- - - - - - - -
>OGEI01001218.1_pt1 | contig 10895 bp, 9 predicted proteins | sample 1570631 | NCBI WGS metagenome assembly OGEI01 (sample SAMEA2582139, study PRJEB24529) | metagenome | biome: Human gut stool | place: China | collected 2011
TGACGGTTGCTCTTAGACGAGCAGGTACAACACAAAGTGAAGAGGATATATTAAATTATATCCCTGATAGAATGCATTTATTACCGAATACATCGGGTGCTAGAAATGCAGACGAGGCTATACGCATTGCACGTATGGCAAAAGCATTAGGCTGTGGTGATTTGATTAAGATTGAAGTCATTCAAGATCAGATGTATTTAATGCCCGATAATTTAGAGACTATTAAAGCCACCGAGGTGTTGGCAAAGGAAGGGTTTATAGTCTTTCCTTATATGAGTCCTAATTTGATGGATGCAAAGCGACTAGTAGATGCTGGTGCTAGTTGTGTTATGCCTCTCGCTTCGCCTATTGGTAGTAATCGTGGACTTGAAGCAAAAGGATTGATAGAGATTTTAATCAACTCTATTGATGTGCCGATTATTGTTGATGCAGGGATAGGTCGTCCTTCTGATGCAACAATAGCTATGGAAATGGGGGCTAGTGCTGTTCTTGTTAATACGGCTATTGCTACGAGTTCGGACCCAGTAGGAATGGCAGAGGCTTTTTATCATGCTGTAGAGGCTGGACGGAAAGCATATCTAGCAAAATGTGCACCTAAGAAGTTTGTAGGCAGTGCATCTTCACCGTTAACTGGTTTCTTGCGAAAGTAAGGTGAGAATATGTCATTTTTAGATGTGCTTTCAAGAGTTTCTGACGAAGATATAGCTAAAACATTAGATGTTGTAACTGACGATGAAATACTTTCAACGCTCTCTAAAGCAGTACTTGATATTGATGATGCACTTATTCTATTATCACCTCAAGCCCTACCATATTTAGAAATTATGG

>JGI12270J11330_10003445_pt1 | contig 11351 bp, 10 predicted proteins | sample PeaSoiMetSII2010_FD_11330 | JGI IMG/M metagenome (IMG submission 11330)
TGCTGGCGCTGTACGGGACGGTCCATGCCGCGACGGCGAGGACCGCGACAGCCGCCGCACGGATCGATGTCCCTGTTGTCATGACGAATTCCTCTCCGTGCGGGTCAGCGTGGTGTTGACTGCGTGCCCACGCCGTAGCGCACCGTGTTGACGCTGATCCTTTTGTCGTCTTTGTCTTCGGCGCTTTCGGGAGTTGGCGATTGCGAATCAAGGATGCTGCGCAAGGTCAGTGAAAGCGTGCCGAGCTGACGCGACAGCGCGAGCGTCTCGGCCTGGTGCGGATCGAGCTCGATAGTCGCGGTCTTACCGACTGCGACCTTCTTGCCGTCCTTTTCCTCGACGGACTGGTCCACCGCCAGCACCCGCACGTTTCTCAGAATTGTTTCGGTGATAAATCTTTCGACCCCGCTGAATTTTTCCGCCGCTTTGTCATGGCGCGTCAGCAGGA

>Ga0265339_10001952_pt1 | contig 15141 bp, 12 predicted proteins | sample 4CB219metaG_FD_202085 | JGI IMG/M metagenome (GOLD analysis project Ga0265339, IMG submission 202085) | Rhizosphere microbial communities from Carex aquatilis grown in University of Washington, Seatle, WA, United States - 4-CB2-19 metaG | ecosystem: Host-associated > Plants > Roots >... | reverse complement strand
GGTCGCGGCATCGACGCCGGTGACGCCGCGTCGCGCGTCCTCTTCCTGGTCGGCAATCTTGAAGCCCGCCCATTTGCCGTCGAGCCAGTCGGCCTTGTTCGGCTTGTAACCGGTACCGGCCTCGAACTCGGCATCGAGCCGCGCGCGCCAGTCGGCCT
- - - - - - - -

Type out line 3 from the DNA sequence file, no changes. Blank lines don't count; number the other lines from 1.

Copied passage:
>JGI12270J11330_10003445_pt1 | contig 11351 bp, 10 predicted proteins | sample PeaSoiMetSII2010_FD_11330 | JGI IMG/M metagenome (IMG submission 11330)